We agree that this is going on. He seems to think that this is a bad thing, and if the monetary hawks could stay in permanent control that we could abolish the business cycle. I disagree since I am a fan of Hyman Minsky and I don’t think the business cycle can be abolished and that the shift between these two groups of officials is that Chinese government reacting to the business cycle rather than causing it.
The other thing is that the notion that the financial system ought to be ideally independent of any government supervision is I think dead. It’s hard to fault Wen Jiabao calling up Chinese banks and says “LEND MONEY” when Paulson is basically trying to do the same thing, and the fact that Chinese banks are more willing to listen to Wen than American banks are to Paulson may not be such a bad thing.
China is largely a reprocessing plant, so as exports go down, imports of raw materials are also likely to go down, and that will blunt the impact on growth. The big worry, I’d imagine isn’t growth, but rather 1) employment and 2) local finances.
For 1), the Chinese government was generating massive numbers of jobs. The thing is that it was generating massive numbers of jobs at the same time it was closing down the old state owned enterprises and shedding large numbers of jobs. Looking at net employment numbers gives you a very misleading impression of what is going on, since the companies that are creating and losing jobs are the same ones, and the people who are getting and losing jobs aren’t the same people.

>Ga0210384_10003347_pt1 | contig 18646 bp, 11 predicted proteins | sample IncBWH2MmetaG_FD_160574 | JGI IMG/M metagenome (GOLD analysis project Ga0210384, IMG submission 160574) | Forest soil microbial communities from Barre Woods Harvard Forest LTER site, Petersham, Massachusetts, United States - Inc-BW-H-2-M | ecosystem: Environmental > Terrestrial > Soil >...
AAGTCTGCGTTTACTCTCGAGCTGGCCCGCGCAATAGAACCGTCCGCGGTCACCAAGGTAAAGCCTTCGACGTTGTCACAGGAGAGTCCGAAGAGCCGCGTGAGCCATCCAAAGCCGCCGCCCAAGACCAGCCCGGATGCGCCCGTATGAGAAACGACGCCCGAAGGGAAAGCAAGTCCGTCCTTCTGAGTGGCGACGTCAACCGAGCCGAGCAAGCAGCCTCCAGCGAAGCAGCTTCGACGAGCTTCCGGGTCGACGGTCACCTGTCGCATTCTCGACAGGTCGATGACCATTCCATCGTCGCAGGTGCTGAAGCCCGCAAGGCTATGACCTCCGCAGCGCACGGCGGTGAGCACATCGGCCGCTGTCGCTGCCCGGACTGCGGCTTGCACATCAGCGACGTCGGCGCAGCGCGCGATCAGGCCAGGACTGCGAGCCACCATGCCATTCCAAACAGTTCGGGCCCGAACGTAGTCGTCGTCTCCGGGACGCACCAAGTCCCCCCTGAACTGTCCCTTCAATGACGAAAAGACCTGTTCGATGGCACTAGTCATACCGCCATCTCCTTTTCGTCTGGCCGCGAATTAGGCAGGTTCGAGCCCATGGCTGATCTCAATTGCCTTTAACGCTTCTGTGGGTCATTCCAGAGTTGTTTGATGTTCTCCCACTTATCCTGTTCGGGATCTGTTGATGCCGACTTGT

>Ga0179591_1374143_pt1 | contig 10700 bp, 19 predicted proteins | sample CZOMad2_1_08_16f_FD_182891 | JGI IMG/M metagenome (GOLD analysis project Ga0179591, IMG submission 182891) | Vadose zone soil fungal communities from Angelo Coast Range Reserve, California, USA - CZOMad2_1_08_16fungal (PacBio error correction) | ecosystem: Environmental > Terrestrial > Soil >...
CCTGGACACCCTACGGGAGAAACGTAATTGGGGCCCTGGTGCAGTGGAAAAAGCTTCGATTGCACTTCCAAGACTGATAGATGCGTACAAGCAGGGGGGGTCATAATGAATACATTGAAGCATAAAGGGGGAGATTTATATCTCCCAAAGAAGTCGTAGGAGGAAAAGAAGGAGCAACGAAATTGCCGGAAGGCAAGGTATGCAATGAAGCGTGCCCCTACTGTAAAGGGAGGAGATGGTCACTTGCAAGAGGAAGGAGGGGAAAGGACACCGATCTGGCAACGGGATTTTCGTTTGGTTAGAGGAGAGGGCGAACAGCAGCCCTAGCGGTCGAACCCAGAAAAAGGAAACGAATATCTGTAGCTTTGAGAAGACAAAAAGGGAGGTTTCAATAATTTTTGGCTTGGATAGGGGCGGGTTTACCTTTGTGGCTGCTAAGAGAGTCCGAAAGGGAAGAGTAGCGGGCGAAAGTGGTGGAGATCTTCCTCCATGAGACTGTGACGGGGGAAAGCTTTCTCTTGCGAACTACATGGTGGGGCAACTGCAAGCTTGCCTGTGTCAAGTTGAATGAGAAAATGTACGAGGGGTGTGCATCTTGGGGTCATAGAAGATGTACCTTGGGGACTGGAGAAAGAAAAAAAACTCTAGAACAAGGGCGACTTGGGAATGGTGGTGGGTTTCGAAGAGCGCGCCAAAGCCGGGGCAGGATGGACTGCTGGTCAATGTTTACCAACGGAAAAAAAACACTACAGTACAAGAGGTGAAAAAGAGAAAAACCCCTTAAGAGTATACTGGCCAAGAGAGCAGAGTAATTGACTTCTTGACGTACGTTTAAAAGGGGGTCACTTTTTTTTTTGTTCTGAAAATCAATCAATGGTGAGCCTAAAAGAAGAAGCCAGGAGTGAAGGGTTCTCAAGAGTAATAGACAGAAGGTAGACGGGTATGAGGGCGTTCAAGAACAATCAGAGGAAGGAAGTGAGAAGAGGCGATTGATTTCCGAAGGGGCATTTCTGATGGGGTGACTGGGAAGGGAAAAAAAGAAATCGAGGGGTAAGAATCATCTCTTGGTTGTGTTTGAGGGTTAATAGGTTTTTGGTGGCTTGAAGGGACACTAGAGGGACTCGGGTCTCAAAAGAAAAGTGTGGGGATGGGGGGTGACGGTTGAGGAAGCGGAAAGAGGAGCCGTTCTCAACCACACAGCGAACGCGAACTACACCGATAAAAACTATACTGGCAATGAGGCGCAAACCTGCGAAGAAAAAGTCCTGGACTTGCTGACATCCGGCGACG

One thing that will help China this time is that there isn’t an overhang of people that need to be laid off from the state owned enterprises.
For 2), local government have been heavily relying on land sales to cover expenses, and I think you are likely to see a lot of defaults on local government owned companies and a general recentralization of Chinese finances.
For 1), China is planning a massive fiscal stimulus package in rural areas. Getting local government officials to spend money on infrastructure is rather easy to do.
There’s likely to be an increase in health and education spending, however, it’s more difficult to use health and education to do fiscal stimulus. One problem is that basic health and education is cheap and really doesn’t have that much of a stimulus effect. The other problem is that what do you do once you’ve stimulated the economy. It’s not as if you can (or should) fire doctors and teachers once the economy gets going.
One final point is that this is not the first time that China has had an economic down turn, and it’s in far better shape now than it was in the previous downturns. The basic reason is that productivity in China is still extremely low, so its still easy through capital spending to find ways of boosting productivity